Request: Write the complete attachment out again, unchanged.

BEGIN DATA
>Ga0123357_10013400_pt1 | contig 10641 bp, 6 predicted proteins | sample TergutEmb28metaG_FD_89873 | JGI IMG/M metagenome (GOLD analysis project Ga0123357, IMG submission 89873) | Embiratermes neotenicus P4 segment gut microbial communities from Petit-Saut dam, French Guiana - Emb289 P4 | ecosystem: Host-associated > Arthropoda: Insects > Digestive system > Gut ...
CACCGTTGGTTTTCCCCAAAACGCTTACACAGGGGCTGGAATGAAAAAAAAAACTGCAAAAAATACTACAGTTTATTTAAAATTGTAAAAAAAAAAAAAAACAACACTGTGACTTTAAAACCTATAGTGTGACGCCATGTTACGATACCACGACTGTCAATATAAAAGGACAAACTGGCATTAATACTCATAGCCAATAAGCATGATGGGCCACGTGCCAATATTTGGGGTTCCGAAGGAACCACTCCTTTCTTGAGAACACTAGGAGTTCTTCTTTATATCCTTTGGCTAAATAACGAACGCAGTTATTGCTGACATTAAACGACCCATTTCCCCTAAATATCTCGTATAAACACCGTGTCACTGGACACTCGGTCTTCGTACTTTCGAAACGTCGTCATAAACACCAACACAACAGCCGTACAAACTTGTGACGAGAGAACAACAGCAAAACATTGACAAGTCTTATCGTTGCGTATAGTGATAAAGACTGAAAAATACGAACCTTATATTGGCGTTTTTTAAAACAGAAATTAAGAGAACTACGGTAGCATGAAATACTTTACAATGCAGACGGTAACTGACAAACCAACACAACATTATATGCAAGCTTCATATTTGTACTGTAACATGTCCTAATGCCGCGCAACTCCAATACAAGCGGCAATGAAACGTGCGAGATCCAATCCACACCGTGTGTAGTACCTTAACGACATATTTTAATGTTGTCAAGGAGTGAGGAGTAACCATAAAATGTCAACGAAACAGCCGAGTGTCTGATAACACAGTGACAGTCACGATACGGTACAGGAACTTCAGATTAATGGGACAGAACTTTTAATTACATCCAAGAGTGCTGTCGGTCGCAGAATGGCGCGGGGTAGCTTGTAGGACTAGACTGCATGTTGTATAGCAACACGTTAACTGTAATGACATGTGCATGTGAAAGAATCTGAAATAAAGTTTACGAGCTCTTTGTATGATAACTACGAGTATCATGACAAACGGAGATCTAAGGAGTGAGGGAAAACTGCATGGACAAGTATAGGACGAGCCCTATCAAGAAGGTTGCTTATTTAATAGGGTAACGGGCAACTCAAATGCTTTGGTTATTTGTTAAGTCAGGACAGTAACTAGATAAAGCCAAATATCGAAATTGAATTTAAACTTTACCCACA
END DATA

>Ga0123357_10013400_pt1 | contig 10641 bp, 6 predicted proteins | sample TergutEmb28metaG_FD_89873 | JGI IMG/M metagenome (GOLD analysis project Ga0123357, IMG submission 89873) | Embiratermes neotenicus P4 segment gut microbial communities from Petit-Saut dam, French Guiana - Emb289 P4 | ecosystem: Host-associated > Arthropoda: Insects > Digestive system > Gut ...
CACCGTTGGTTTTCCCCAAAACGCTTACACAGGGGCTGGAATGAAAAAAAAAACTGCAAAAAATACTACAGTTTATTTAAAATTGTAAAAAAAAAAAAAAACAACACTGTGACTTTAAAACCTATAGTGTGACGCCATGTTACGATACCACGACTGTCAATATAAAAGGACAAACTGGCATTAATACTCATAGCCAATAAGCATGATGGGCCACGTGCCAATATTTGGGGTTCCGAAGGAACCACTCCTTTCTTGAGAACACTAGGAGTTCTTCTTTATATCCTTTGGCTAAATAACGAACGCAGTTATTGCTGACATTAAACGACCCATTTCCCCTAAATATCTCGTATAAACACCGTGTCACTGGACACTCGGTCTTCGTACTTTCGAAACGTCGTCATAAACACCAACACAACAGCCGTACAAACTTGTGACGAGAGAACAACAGCAAAACATTGACAAGTCTTATCGTTGCGTATAGTGATAAAGACTGAAAAATACGAACCTTATATTGGCGTTTTTTAAAACAGAAATTAAGAGAACTACGGTAGCATGAAATACTTTACAATGCAGACGGTAACTGACAAACCAACACAACATTATATGCAAGCTTCATATTTGTACTGTAACATGTCCTAATGCCGCGCAACTCCAATACAAGCGGCAATGAAACGTGCGAGATCCAATCCACACCGTGTGTAGTACCTTAACGACATATTTTAATGTTGTCAAGGAGTGAGGAGTAACCATAAAATGTCAACGAAACAGCCGAGTGTCTGATAACACAGTGACAGTCACGATACGGTACAGGAACTTCAGATTAATGGGACAGAACTTTTAATTACATCCAAGAGTGCTGTCGGTCGCAGAATGGCGCGGGGTAGCTTGTAGGACTAGACTGCATGTTGTATAGCAACACGTTAACTGTAATGACATGTGCATGTGAAAGAATCTGAAATAAAGTTTACGAGCTCTTTGTATGATAACTACGAGTATCATGACAAACGGAGATCTAAGGAGTGAGGGAAAACTGCATGGACAAGTATAGGACGAGCCCTATCAAGAAGGTTGCTTATTTAATAGGGTAACGGGCAACTCAAATGCTTTGGTTATTTGTTAAGTCAGGACAGTAACTAGATAAAGCCAAATATCGAAATTGAATTTAAACTTTACCCACA